Anyone who’s been in business in the past 20 years has endured the hyping of some new technology that will change everything. XML will make databases obsolete! Java will take over software! Second Life will transform services! And on, and on. Some of this tech is truly transformative; most is not.

Over the past four years, the Big New Deal has been a technology called blockchain, which burst out of the bitcoin phenomena like a baby alien exploding from John Hurt’s chest. While bitcoin was dying on the table, a horde of internet futurists declared blockchain the new disruptive force – not just for bitcoin-style cryptocurrencies, but for other uses too.

Oversimplifying, a blockchain is a ‘distributed ledger’, a list of encrypted records that’s kept in multiple locations. I’d explain further, but there’s a minor industry of attempts to explain blockchain, so hit up Google or Wikipedia. Blockchain has some elegant technical features and rapidly captured the devotion of a surprising number of tech-savvy people. A late-2016 report from Deloitte, for instance, lauded it as “showing us we’re at the start of a new era”.

But here’s the trouble with blockchain: very few people have found significant ways to use it.

That’s peculiar. Most technologies start out as a way to solve a nagging problem that doesn’t currently have a neat solution. Often it’s a problem a programmer has but doesn’t realise lots of other people have too.

Bitcoin, on the other hand, started out as part of a grand, clever-but-not-clever-enough plan to replace the world’s financial system, with blockchain as one of its cleverest elements. The same 2016 Deloitte report that lauded the technology also admitted that it was slow, costly to run and lacked certainty during transactions. Deloitte described it back then as a “niche technology”, and that’s looking truer by the day.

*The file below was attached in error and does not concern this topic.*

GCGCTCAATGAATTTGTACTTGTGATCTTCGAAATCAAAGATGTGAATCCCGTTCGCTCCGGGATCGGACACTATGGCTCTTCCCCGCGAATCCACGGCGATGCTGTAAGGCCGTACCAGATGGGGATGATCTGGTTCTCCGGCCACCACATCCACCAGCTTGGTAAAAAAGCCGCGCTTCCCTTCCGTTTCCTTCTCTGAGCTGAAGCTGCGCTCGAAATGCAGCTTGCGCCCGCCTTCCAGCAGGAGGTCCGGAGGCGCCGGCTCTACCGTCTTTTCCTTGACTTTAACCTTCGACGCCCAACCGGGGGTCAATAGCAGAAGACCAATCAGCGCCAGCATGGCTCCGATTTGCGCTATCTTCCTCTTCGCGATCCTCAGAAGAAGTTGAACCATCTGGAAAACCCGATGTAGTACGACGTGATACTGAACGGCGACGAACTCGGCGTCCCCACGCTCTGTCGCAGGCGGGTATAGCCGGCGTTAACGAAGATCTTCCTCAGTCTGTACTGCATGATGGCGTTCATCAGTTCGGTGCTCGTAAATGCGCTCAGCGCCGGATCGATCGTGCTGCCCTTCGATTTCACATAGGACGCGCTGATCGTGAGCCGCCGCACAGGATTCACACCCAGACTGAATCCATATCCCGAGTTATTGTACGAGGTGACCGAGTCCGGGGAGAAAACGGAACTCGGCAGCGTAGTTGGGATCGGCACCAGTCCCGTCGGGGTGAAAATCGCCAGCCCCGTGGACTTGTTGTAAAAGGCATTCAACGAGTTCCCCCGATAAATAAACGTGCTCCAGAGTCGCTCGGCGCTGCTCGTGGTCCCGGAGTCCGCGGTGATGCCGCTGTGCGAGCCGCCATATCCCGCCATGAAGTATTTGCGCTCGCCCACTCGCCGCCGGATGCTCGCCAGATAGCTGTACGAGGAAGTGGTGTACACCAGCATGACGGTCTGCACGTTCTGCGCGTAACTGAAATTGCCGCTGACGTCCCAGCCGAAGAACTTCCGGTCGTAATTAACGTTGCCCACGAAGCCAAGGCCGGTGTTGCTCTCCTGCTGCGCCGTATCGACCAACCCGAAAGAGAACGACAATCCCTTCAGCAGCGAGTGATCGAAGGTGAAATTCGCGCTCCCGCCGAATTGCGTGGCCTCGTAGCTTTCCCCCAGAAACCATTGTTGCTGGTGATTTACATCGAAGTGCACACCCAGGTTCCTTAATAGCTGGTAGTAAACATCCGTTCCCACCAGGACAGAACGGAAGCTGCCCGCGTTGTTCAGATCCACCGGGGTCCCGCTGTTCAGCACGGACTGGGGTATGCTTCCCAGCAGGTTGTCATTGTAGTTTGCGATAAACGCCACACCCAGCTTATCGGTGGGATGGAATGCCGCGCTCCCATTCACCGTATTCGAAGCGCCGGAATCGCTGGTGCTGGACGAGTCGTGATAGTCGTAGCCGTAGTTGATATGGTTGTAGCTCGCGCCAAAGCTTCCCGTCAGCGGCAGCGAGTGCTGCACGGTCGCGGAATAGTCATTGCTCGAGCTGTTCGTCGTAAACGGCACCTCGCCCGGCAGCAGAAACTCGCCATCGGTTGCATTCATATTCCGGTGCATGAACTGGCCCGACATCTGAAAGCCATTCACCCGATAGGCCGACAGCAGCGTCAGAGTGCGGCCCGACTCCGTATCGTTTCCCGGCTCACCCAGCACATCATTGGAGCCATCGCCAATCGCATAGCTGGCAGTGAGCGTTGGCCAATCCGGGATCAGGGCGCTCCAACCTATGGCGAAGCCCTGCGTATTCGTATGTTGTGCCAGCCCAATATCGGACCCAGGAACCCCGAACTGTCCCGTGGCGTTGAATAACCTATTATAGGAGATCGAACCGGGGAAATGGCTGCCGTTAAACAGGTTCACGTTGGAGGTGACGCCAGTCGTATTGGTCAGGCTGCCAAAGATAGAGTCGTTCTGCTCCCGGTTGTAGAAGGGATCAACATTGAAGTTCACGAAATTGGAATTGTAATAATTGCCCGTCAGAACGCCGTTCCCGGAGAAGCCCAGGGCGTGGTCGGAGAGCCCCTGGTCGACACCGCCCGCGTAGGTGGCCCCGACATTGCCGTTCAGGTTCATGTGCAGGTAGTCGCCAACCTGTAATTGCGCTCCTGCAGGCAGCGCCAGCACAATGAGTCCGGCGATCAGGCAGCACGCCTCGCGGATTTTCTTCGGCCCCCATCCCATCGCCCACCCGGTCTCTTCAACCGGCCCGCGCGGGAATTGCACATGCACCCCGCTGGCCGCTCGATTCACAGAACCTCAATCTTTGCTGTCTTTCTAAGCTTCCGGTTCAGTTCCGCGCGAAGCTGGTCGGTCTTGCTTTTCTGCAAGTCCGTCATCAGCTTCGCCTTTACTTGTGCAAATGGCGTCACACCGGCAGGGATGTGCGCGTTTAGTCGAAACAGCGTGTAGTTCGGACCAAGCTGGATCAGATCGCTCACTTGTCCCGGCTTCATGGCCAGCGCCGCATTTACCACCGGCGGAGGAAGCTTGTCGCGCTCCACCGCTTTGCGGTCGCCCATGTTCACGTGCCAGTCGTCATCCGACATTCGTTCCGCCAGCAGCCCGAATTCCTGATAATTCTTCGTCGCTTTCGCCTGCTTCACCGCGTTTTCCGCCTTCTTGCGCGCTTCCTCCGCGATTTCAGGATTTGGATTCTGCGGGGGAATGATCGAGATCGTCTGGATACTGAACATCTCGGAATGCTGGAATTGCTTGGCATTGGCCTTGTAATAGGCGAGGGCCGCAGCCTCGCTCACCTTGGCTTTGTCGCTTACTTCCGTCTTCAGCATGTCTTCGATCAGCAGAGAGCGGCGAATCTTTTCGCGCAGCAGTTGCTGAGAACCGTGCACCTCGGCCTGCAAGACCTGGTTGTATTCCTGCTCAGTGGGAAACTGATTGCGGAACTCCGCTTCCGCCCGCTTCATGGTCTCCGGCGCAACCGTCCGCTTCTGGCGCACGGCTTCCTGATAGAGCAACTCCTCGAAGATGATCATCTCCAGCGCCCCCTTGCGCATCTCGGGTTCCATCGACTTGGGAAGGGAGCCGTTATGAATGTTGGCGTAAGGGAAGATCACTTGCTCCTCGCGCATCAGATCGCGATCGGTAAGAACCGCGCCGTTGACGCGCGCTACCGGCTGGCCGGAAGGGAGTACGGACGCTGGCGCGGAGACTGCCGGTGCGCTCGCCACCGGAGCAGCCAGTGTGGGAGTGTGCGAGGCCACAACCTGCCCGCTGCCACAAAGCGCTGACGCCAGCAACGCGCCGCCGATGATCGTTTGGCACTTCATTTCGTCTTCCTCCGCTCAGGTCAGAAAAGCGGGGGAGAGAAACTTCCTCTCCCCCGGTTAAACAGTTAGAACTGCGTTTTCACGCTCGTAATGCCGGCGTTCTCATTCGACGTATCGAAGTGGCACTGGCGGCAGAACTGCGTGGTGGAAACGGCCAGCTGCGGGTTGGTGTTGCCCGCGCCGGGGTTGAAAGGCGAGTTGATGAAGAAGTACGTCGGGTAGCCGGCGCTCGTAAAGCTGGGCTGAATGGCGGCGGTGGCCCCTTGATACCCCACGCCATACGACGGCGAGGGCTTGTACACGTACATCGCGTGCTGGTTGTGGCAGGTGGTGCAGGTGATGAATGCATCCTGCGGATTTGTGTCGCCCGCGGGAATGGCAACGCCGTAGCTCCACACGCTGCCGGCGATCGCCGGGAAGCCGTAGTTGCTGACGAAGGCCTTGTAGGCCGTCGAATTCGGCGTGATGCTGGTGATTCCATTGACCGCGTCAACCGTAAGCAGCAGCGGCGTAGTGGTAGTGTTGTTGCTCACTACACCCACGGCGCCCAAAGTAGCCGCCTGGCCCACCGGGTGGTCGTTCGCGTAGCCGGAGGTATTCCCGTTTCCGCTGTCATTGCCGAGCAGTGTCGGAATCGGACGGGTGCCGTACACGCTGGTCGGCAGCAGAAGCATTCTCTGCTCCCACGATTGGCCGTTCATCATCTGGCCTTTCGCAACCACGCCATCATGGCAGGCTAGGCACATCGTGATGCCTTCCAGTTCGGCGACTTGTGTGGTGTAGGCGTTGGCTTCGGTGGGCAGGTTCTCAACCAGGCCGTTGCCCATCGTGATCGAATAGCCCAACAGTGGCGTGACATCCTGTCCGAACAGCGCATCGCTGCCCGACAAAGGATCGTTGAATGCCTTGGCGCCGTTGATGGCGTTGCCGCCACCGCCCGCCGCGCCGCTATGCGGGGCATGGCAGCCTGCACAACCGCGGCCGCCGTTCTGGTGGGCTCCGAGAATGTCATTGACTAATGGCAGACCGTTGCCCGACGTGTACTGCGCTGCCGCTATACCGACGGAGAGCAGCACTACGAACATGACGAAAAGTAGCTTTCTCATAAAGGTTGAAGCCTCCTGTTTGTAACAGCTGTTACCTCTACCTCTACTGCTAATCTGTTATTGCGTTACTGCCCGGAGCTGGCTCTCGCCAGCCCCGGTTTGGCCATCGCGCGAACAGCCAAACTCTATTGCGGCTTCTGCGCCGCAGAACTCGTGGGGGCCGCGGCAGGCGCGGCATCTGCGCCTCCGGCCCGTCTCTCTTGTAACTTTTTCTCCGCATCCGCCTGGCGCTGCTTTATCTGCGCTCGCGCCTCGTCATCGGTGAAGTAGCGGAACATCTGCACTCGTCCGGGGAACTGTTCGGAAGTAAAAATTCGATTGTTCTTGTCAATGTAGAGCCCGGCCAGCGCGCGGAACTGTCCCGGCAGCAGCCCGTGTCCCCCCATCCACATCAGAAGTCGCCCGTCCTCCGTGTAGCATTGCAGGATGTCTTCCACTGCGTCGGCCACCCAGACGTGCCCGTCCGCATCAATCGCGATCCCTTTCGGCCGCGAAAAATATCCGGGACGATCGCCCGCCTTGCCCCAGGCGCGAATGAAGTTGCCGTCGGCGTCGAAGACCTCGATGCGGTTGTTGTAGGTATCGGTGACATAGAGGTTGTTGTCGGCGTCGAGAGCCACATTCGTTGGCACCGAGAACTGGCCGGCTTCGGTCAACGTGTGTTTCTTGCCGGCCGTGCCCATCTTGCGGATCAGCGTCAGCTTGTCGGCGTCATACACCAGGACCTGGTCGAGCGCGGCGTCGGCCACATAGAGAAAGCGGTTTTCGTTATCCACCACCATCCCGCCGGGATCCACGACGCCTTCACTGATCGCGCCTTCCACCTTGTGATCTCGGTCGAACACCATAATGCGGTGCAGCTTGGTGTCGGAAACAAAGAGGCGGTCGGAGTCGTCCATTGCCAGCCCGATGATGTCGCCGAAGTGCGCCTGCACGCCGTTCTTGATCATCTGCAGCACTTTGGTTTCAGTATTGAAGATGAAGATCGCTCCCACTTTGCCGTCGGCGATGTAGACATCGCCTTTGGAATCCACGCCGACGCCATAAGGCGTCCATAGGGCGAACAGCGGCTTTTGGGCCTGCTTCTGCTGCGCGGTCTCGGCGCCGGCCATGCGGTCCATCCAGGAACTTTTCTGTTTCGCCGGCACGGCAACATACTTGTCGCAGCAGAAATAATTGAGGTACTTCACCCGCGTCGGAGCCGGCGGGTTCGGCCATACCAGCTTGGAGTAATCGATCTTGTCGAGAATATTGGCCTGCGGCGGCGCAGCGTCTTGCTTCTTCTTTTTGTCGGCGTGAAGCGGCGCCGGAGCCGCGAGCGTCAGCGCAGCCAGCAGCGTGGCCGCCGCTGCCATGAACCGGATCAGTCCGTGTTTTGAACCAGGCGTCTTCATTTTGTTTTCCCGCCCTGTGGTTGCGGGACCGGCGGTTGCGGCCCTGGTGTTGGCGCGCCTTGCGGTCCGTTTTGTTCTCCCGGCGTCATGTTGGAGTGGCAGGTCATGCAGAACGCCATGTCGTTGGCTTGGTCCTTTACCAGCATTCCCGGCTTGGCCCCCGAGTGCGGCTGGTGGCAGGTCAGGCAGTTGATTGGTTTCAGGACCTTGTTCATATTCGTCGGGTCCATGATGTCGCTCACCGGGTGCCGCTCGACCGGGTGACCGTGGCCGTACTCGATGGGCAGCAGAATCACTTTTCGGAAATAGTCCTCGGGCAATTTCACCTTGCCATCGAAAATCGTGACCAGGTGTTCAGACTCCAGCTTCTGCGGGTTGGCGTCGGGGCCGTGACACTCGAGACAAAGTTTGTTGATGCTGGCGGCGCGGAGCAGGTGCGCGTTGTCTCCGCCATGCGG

After several years, it is becoming clear that, beyond cryptocurrencies, blockchain just isn’t worth the trouble in most situations. Its most powerful attribute – a less easily changed record – is not usually the thing you want most.

“The expectation was we’d quickly find use cases,” Magnus Haglind, a slightly disappointed Nasdaq executive, told Bloomberg recently. A ‘use case’ is a software term that’s just what it sounds like – a description of some way that a task gets done. Nasdaq sought, but without success. The same Bloomberg article quoted a Gartner technology analyst saying he’d never seen anything like the disconnect between hype and reality over blockchain. This is starting to become a theme among the technology experts I track and talk with.

It’s not that blockchain has no use cases at all. Travel bookings firm Webjet, for instance, has a promising project that uses blockchain technology to match bookings and payments. There are plausible proposals for better land registers and other forms of property attestation. But such cases are uncommon, and most have workable solutions already.

So organisations are starting to pull back on blockchain spending. IT forecasting group Forrester Research, for instance, has just released a report predicting “some serious pruning” of blockchain projects in 2018. Blockchain will still be used, and some of its uses may be significant, but as a transformative general-purpose technology, it has now been written off by the people who set IT trends.

Last week, a single tweet really brought this home to me. It was the image below, of a flowchart, and it came from Vint Cerf, who shares with Bob Kahn the title of “the founding fathers of the internet”. He’s seen a lot of tech hype. He too has concluded that blockchain just isn’t worth the trouble.